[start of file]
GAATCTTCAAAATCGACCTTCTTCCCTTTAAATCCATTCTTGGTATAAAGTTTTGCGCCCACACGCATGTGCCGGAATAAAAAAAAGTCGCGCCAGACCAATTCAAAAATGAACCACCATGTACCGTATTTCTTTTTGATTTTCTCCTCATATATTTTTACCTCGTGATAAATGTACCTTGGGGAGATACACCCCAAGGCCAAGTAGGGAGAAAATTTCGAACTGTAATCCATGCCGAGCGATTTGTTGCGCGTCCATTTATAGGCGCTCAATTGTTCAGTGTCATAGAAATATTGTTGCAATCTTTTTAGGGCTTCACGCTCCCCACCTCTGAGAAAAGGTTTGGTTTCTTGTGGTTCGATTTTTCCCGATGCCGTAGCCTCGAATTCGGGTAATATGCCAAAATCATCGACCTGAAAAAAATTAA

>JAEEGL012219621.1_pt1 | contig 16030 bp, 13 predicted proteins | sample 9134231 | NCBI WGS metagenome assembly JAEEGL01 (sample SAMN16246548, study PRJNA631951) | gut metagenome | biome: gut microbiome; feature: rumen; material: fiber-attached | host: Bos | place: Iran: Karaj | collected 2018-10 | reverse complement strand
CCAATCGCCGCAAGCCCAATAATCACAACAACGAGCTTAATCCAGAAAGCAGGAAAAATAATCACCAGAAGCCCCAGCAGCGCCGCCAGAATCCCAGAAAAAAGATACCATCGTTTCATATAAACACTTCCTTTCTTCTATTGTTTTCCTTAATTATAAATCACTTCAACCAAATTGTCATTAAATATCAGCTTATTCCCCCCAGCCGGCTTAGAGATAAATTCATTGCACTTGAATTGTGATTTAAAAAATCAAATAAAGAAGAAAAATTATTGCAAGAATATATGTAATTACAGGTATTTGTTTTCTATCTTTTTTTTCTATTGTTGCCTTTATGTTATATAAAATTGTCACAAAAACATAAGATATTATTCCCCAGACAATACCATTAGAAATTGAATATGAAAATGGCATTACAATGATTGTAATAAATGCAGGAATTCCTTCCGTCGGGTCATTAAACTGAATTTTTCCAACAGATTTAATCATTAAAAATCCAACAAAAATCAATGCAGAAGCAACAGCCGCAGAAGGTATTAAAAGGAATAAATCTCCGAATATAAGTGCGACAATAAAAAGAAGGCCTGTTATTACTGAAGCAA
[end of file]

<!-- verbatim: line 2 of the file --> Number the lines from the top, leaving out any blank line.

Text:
>JAEEGL012219621.1_pt1 | contig 16030 bp, 13 predicted proteins | sample 9134231 | NCBI WGS metagenome assembly JAEEGL01 (sample SAMN16246548, study PRJNA631951) | gut metagenome | biome: gut microbiome; feature: rumen; material: fiber-attached | host: Bos | place: Iran: Karaj | collected 2018-10 | reverse complement strand